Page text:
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Tesi etd-03192008-222619


Thesis type
Tesi di dottorato di ricerca
Author
CARTA, MICHELE
URN
etd-03192008-222619
Title
FREQUENCY RECOVERY AND RECEIVER DESIGN ISSUES IN FBMC WIRELESS SYSTEMS
Settore scientifico disciplinare
ING-INF/03
Corso di studi
INGEGNERIA DELL'INFORMAZIONE
Supervisors
Relatore Prof. Mengali, Umberto
Relatore Prof. Reggiannini, Ruggero
Relatore Ing. Lottici, Vincenzo
Parole chiave
  • receiver design
  • FilterBank MultiCarrier (FBMC) modulation
  • doubly selective channels
  • Carrier Frequency Offset (CFO) recovery
  • TErrestrial Trunked RAdio (TETRA)
Data inizio appello
10/06/2008;
Consultabilità
Completa
Riassunto analitico
This Ph.D. dissertation deals with one of the most prominent example of MC
modulation, Filter Bank MultiCarrier (FBMC) modulation, and aims at reporting
the main results of our research activity carried out over the last three years in
the field of FBMC wireless systems.

The first chapter introduces the basic concepts of wireless communication
channels and multicarrier modulation. In the first part, FBMC modulation is presented.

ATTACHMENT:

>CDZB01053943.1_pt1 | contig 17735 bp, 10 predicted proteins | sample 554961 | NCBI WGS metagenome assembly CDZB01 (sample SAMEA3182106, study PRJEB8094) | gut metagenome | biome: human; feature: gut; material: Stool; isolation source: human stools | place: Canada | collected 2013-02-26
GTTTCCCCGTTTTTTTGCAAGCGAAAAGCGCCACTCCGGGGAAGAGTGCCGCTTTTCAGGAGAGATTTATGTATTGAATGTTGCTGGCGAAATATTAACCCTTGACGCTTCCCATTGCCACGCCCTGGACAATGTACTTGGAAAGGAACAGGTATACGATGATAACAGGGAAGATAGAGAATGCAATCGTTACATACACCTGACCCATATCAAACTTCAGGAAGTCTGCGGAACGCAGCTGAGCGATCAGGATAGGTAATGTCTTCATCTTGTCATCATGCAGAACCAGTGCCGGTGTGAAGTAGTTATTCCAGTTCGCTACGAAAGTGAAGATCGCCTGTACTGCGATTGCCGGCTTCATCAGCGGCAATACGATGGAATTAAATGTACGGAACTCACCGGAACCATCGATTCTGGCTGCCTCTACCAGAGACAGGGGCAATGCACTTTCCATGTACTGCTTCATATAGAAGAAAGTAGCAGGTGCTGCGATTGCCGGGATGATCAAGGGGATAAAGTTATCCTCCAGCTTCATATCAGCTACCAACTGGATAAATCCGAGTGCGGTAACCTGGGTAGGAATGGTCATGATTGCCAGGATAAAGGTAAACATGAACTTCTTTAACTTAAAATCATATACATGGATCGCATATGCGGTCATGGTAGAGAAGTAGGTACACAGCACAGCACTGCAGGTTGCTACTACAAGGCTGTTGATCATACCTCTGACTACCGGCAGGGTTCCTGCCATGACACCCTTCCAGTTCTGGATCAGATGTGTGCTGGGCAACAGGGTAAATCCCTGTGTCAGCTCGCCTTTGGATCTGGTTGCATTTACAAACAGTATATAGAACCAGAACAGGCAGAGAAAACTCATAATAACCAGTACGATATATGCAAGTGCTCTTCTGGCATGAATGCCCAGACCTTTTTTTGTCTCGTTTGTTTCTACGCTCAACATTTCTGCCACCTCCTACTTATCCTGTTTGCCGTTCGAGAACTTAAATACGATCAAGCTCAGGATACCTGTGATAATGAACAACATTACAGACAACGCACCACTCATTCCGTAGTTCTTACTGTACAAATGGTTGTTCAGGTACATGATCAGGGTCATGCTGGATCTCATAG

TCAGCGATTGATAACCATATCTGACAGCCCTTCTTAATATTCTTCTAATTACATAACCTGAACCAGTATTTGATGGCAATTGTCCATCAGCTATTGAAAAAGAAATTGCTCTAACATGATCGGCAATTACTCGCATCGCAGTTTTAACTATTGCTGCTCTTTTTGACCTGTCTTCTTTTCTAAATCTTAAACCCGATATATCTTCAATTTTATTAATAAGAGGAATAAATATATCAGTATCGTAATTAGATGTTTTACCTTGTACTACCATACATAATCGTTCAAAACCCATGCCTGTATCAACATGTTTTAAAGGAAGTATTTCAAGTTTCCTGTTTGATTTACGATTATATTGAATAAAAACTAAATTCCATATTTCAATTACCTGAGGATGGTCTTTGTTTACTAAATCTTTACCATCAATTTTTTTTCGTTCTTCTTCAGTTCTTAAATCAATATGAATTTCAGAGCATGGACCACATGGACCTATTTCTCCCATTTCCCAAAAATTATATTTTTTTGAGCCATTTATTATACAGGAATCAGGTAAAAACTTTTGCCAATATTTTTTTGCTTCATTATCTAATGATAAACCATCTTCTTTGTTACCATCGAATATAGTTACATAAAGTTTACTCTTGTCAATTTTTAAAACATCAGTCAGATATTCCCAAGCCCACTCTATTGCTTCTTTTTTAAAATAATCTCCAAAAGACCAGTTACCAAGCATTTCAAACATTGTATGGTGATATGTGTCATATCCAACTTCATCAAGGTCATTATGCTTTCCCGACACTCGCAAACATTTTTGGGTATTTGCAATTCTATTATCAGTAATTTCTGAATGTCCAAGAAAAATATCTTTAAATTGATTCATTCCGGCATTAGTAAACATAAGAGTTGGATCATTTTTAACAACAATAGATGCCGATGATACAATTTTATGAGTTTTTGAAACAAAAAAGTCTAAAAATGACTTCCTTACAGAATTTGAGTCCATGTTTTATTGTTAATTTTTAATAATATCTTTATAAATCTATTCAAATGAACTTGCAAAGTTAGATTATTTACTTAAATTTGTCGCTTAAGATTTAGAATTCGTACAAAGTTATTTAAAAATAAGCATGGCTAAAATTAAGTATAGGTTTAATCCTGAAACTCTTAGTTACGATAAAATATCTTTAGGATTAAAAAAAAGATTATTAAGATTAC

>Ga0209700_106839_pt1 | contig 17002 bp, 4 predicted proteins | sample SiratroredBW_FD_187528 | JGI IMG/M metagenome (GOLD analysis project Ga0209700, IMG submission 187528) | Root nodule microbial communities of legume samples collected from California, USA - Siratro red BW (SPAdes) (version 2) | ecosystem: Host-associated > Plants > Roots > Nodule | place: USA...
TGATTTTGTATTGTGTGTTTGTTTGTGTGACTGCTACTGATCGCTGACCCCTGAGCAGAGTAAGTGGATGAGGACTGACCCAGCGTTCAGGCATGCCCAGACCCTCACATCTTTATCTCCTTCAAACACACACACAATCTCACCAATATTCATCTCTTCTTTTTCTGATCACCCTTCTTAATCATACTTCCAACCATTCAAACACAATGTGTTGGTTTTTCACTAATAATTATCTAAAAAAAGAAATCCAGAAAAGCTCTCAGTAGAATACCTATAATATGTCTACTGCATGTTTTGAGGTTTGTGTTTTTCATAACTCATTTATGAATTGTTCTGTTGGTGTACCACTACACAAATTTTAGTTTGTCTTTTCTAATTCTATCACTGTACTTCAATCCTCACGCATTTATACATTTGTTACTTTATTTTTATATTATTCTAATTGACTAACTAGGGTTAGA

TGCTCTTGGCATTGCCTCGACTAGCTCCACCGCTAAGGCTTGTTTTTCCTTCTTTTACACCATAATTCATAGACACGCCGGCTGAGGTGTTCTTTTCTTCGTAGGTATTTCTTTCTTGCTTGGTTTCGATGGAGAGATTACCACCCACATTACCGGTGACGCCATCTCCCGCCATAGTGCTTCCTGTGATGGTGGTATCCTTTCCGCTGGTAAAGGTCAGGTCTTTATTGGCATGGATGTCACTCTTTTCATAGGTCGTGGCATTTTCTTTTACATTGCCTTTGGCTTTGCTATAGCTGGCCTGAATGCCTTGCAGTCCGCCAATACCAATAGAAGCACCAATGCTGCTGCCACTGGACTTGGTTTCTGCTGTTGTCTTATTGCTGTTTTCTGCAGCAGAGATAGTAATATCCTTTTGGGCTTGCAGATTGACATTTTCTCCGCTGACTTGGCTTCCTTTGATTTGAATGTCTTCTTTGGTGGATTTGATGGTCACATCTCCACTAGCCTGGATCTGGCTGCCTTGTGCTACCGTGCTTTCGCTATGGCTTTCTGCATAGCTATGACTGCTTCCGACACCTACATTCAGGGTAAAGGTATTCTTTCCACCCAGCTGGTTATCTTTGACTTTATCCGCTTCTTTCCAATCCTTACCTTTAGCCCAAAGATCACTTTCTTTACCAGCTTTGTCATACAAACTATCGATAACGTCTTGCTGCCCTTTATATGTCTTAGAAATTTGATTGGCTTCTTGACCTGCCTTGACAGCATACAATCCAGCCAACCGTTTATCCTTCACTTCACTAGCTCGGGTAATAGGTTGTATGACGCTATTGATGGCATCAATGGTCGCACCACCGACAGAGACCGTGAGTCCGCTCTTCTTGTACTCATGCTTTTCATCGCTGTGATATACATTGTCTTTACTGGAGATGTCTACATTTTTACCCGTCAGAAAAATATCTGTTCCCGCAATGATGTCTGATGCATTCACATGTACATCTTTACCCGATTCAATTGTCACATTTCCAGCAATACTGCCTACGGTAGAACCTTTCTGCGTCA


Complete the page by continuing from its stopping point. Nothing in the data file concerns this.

We provide a detailed description of the modulator and demodulator architecture which
are based on digital signal processing techniques. The last section is devoted to
an overview of the main physical aspects of the recent TEDS ETSI standard for
PMR/PAMR communications, which relies on the FBMC technique.

The core topic of the second chapter is carrier frequency offset recovery (CFO) for FBMC
transmission over time-frequency selective fading channels. After a brief statement
of the problem, we analyse three different frequency estimation algorithms
that arise from the maximum likelihood principle. Specifically the schemes
exhibit an open-loop structure, intended for burst transmissions, and are all based
on the use of known pilot symbols scattered across the transmitted burst.
Performance analysis quantifies the accuracy of the proposed algorithms in typical
mobile wireless scenarios, showing they outperform conventional NDA frequency
recovery even combined with a lower computational complexity.

The third chapter deals with receiver design issues for FBMC burst transmission over
doubly selective fading channels with emphasis on synchronization and channel
estimation aspects. Specifically, a ML-derived symbol timing recovery
algorithm is proposed that relies on the transmission of a short known preamble.
The carrier synchronization task is implicitly carried out by a properly
modified Bayesian channel estimation algorithm that exploits pilot symbols uniformly
spaced throughout the subcarriers. The proposed receiver architecture is thoroughly
discussed and the schemes are assessed, evaluating their impact on the
receiver performance in terms of FER in typical mobile wireless channel conditions.
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